Tales from the Morgue: Star carriers got some great perks back in the day

2010-01-25T17:00:00Z 2013-09-04T10:17:12Z Tales from the Morgue: Star carriers got some great perks back in the dayJohanna Eubank Arizona Daily Star Arizona Daily Star
January 25, 2010 5:00 pm  • 

It must have been nice to be a newspaper carrier for the Arizona Daily Star in the 1930s. Winners of circulation contests got big prizes and met famous people.

On Nov. 18, 1938, a Star article named contest winners who were on their way to Los Angeles:

STAR CARRIERS TO VISIT COAST

Contest Winners to Take In U.S.C.-U.C.L.A. Game; Shows

Seventeen Star carriers are preparing for enjoyment of the fruits of victory in their recent circulation contest, directed by Ed Gay, circulation manager of the Star.

The boys will leave next Wednesday for Los Angeles where they will stop at the Biltmore hotel, which will be their headquarters during the time they are on the coast. It will be the fifth time that the contest winners have been guests of the Biltmore.

While on the coast the carriers will see the Thanksgiving game between U.S.C. and U.C.L.A. in the Coliseum, they will visit several of the beaches and a number of the Los Angeles theatres.

Among the boys who will be making the trip will be several who have been previous winners in the contest. In this group will be Alfred Durazzo, Joe Guzman, Tom Rorbach, Robert Figueroa, and Harold Weed.

The carriers making the trip include Tom Rorbach, Joe Guzman, Wesley Kleinkauf, Arthur Borquez, William Mettler, Joe Rosethenhauser, Joel White, Art Schafer, Louis Salvatierra, Robert Figueroa, Joe Babasa, Bernard Aros, Cloud Stewart, Harold Weed, Ray Francis, Don Gerhart and Alfred Durazo, carrier foreman.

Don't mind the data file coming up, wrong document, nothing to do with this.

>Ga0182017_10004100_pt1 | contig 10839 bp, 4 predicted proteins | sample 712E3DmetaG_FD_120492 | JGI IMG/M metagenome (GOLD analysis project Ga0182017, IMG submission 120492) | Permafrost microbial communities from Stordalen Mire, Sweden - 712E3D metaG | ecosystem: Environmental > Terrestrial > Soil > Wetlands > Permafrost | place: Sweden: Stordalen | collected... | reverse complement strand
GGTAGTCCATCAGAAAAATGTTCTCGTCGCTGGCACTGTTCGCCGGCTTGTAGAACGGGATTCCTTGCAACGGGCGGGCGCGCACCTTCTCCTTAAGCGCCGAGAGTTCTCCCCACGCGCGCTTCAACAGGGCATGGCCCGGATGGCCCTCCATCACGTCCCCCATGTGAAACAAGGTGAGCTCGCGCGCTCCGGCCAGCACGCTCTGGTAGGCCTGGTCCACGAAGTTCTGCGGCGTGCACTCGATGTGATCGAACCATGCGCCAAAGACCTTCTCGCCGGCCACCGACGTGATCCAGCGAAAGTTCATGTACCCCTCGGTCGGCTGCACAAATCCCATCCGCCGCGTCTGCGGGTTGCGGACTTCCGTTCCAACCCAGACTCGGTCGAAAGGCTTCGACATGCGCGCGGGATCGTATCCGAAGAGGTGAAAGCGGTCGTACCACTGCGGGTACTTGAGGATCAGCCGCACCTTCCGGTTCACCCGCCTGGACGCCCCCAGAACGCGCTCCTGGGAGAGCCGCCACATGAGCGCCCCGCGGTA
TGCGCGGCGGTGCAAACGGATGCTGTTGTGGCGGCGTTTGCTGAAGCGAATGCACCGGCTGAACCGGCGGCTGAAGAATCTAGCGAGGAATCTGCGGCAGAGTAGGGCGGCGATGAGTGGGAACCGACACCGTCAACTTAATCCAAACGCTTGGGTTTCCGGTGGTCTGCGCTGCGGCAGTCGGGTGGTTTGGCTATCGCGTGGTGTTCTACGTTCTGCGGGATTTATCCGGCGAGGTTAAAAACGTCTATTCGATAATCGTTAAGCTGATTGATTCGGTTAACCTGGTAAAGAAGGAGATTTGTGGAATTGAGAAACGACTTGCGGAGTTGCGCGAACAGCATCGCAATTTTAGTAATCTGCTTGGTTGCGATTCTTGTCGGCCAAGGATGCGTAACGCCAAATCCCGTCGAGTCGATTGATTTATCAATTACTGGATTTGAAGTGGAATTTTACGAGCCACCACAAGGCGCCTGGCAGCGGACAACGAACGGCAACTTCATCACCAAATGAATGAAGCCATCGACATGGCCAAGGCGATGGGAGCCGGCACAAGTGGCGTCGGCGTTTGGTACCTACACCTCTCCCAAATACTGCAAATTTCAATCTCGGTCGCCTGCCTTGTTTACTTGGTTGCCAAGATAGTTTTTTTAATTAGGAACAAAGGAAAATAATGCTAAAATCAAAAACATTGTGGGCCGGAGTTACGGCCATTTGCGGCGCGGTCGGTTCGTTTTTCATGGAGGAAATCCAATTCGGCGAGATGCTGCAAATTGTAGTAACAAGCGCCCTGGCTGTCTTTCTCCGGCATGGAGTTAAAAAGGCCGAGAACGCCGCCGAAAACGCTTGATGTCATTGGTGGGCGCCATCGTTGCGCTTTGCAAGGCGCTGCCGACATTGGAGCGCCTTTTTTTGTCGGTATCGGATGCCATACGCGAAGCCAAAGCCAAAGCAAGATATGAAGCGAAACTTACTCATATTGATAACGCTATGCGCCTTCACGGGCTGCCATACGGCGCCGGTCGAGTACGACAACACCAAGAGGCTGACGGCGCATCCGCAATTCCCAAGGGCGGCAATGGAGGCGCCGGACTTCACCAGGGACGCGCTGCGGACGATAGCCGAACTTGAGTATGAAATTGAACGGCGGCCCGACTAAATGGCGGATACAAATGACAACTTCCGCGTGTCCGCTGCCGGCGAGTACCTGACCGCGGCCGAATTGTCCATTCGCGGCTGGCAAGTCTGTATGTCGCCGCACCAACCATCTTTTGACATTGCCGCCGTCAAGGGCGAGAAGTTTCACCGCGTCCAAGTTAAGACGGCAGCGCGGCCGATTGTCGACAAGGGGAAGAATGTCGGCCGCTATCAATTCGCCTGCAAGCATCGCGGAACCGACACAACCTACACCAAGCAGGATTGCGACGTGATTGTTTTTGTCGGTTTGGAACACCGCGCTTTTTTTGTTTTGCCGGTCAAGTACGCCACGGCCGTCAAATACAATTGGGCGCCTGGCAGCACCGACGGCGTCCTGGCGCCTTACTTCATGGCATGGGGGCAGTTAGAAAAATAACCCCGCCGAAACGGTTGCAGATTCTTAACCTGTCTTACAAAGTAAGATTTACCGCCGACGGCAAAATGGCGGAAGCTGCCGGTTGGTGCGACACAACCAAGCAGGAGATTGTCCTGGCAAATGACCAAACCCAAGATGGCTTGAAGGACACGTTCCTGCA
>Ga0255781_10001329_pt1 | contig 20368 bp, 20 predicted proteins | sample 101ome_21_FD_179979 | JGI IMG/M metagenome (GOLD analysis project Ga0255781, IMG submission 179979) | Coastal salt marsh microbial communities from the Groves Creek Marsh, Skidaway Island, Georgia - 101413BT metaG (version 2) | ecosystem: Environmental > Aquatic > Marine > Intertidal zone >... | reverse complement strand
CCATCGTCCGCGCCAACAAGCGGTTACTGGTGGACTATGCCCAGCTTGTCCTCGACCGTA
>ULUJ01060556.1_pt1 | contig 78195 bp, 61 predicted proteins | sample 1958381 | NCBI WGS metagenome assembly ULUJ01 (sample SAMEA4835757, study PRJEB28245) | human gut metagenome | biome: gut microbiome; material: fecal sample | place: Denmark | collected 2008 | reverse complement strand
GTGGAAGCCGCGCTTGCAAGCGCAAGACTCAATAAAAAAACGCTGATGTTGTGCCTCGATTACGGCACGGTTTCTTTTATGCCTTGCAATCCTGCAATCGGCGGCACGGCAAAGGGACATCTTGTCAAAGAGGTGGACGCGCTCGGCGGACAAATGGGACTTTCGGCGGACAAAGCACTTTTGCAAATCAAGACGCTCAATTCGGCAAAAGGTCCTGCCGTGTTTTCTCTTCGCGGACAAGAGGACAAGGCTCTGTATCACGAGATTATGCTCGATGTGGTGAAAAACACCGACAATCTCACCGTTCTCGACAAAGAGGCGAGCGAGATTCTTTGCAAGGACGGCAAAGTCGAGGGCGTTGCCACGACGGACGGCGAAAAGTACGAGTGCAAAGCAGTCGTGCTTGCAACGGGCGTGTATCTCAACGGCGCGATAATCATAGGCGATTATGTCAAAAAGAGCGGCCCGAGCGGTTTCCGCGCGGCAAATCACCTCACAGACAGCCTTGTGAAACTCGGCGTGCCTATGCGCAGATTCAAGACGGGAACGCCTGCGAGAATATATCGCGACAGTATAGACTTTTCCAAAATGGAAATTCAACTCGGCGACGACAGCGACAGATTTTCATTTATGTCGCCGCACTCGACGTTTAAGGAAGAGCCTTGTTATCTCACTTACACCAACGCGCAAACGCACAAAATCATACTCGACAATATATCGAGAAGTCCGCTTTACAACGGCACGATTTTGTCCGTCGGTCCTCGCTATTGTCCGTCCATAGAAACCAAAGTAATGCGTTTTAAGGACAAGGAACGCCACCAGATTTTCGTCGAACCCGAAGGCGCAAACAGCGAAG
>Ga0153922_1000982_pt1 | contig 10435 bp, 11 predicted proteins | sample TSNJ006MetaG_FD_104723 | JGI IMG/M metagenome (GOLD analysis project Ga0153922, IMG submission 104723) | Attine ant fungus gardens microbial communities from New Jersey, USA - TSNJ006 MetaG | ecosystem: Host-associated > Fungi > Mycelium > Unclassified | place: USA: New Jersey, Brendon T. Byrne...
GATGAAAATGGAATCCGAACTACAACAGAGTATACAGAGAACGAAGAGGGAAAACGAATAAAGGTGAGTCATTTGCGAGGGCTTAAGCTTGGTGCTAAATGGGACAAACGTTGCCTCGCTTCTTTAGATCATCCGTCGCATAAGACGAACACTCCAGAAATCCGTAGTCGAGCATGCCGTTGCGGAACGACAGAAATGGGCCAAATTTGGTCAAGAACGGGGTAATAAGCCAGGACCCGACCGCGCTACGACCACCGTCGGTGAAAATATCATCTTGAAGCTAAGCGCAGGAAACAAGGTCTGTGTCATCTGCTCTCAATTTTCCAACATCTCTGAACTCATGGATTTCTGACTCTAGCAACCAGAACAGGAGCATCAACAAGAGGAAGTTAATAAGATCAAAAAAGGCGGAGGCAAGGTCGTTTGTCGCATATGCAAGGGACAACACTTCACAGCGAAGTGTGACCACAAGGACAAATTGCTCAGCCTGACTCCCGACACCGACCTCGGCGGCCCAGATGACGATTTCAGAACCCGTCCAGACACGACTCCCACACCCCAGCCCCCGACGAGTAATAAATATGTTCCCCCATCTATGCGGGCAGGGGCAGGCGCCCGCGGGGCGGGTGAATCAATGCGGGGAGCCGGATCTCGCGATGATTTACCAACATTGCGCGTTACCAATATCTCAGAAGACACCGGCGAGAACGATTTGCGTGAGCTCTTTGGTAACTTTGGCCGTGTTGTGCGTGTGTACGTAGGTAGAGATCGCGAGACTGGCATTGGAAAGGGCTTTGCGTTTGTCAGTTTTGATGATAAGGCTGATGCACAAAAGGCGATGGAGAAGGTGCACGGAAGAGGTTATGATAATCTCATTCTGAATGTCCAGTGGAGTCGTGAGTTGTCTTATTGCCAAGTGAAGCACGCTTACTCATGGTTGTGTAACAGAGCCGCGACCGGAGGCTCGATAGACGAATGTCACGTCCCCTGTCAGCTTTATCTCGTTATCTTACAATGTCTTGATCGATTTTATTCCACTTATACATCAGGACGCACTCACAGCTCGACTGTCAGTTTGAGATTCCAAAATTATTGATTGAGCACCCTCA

Paul Jones, Charlie Thornton and Chris Tsaguis will drive the three cars which will carry the party.

Nowadays, Star carriers are more likely to be grown ups who deliver papers from their cars or motorcycles. Sadly, the days of bicycle-riding "paper boys" are gone.

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About this blog

"Tales from the Morgue" is a way for the Star to share stories from the treasure trove of information held in its old files.

Johanna Eubank, aka the Morgue Lady, was a research assistant in the Star Library — also known as News and Research Services — for 18 years before becoming an online content producer. She has had her share of sneezing fits after digging into dusty old files, so she's sure to find a few old stories to re-examine.

If you have suggestions, comments or questions about this blog, e-mail jeubank@tucson.com